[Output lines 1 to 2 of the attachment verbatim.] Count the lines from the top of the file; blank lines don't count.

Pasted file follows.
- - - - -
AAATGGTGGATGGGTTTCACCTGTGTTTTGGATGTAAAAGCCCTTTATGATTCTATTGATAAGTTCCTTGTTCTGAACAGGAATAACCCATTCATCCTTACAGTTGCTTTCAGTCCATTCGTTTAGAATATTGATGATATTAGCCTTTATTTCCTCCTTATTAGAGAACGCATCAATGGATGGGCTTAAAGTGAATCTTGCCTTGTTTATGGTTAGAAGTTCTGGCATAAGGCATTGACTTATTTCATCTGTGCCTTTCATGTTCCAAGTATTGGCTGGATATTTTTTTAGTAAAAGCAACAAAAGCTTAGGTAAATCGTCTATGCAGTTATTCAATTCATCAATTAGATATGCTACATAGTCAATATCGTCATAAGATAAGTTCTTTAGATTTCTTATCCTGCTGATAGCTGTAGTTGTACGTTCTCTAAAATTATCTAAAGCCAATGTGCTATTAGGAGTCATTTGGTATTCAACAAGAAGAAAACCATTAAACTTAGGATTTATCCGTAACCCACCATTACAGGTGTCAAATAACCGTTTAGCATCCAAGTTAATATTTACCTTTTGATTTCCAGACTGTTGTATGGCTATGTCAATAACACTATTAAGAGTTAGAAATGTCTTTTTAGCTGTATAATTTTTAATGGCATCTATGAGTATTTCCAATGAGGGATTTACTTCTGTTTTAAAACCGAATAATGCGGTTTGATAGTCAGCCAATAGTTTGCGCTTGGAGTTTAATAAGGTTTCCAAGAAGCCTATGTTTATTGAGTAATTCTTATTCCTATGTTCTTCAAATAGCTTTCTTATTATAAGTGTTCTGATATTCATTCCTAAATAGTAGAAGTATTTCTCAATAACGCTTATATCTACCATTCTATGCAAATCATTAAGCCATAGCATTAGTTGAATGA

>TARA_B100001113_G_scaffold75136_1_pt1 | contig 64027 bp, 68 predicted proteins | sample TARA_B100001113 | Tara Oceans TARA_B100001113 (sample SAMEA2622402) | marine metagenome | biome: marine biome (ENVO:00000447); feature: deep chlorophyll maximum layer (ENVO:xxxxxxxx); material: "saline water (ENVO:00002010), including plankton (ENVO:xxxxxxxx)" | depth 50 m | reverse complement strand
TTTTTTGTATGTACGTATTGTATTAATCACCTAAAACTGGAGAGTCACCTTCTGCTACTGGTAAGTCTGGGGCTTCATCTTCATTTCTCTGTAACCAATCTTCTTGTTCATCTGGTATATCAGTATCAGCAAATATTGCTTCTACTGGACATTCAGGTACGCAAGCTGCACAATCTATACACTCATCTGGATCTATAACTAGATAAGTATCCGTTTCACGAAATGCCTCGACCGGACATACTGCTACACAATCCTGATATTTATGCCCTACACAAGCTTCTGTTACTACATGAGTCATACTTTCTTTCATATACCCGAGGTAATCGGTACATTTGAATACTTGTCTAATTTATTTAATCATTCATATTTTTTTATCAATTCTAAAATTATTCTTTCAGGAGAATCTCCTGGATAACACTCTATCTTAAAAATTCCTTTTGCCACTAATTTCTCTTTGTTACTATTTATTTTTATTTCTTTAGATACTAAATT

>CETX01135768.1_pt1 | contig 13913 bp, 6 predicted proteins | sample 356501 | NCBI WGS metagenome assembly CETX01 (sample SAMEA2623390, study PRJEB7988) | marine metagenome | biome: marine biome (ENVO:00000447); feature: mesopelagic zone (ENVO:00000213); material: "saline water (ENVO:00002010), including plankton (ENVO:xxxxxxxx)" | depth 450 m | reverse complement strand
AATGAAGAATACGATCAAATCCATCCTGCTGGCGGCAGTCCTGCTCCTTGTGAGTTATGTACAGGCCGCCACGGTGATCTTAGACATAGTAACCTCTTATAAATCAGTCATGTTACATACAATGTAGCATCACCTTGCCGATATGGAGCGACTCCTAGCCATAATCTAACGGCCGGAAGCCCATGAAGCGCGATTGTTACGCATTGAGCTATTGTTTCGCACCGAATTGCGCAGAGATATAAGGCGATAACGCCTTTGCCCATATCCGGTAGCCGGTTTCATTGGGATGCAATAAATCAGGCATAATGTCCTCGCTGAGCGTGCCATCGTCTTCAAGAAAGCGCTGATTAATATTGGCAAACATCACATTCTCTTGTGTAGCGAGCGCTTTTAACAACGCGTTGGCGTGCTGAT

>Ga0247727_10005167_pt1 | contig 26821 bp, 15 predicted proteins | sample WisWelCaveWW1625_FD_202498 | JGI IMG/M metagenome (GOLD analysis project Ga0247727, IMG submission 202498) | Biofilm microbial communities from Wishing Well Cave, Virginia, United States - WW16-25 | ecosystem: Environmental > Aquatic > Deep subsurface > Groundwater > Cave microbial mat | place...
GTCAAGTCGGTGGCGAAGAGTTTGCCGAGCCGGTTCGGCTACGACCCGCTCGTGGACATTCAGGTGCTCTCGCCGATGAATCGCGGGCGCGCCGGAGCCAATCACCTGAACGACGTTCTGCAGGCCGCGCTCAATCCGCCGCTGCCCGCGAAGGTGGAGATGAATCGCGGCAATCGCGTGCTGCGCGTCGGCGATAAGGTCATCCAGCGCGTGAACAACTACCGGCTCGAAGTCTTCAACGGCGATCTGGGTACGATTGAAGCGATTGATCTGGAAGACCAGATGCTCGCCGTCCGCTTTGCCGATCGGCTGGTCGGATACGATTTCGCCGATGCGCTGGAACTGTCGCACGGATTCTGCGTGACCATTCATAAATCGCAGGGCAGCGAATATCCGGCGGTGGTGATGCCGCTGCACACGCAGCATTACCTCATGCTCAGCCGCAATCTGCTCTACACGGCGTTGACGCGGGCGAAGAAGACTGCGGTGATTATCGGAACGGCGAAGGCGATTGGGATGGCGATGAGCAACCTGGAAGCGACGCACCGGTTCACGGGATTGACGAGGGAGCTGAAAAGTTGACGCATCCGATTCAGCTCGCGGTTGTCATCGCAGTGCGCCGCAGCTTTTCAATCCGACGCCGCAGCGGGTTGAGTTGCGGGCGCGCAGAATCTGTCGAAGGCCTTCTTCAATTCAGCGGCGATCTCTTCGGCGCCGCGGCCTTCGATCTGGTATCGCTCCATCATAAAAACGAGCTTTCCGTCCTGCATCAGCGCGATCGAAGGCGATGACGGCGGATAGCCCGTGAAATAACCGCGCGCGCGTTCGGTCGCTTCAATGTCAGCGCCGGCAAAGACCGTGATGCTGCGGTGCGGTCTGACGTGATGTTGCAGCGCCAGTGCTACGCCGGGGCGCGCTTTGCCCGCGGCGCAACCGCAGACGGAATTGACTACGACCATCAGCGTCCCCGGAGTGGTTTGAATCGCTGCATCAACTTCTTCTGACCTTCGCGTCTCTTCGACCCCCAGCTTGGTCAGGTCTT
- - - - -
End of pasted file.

AAATGGTGGATGGGTTTCACCTGTGTTTTGGATGTAAAAGCCCTTTATGATTCTATTGATAAGTTCCTTGTTCTGAACAGGAATAACCCATTCATCCTTACAGTTGCTTTCAGTCCATTCGTTTAGAATATTGATGATATTAGCCTTTATTTCCTCCTTATTAGAGAACGCATCAATGGATGGGCTTAAAGTGAATCTTGCCTTGTTTATGGTTAGAAGTTCTGGCATAAGGCATTGACTTATTTCATCTGTGCCTTTCATGTTCCAAGTATTGGCTGGATATTTTTTTAGTAAAAGCAACAAAAGCTTAGGTAAATCGTCTATGCAGTTATTCAATTCATCAATTAGATATGCTACATAGTCAATATCGTCATAAGATAAGTTCTTTAGATTTCTTATCCTGCTGATAGCTGTAGTTGTACGTTCTCTAAAATTATCTAAAGCCAATGTGCTATTAGGAGTCATTTGGTATTCAACAAGAAGAAAACCATTAAACTTAGGATTTATCCGTAACCCACCATTACAGGTGTCAAATAACCGTTTAGCATCCAAGTTAATATTTACCTTTTGATTTCCAGACTGTTGTATGGCTATGTCAATAACACTATTAAGAGTTAGAAATGTCTTTTTAGCTGTATAATTTTTAATGGCATCTATGAGTATTTCCAATGAGGGATTTACTTCTGTTTTAAAACCGAATAATGCGGTTTGATAGTCAGCCAATAGTTTGCGCTTGGAGTTTAATAAGGTTTCCAAGAAGCCTATGTTTATTGAGTAATTCTTATTCCTATGTTCTTCAAATAGCTTTCTTATTATAAGTGTTCTGATATTCATTCCTAAATAGTAGAAGTATTTCTCAATAACGCTTATATCTACCATTCTATGCAAATCATTAAGCCATAGCATTAGTTGAATGA

>TARA_B100001113_G_scaffold75136_1_pt1 | contig 64027 bp, 68 predicted proteins | sample TARA_B100001113 | Tara Oceans TARA_B100001113 (sample SAMEA2622402) | marine metagenome | biome: marine biome (ENVO:00000447); feature: deep chlorophyll maximum layer (ENVO:xxxxxxxx); material: "saline water (ENVO:00002010), including plankton (ENVO:xxxxxxxx)" | depth 50 m | reverse complement strand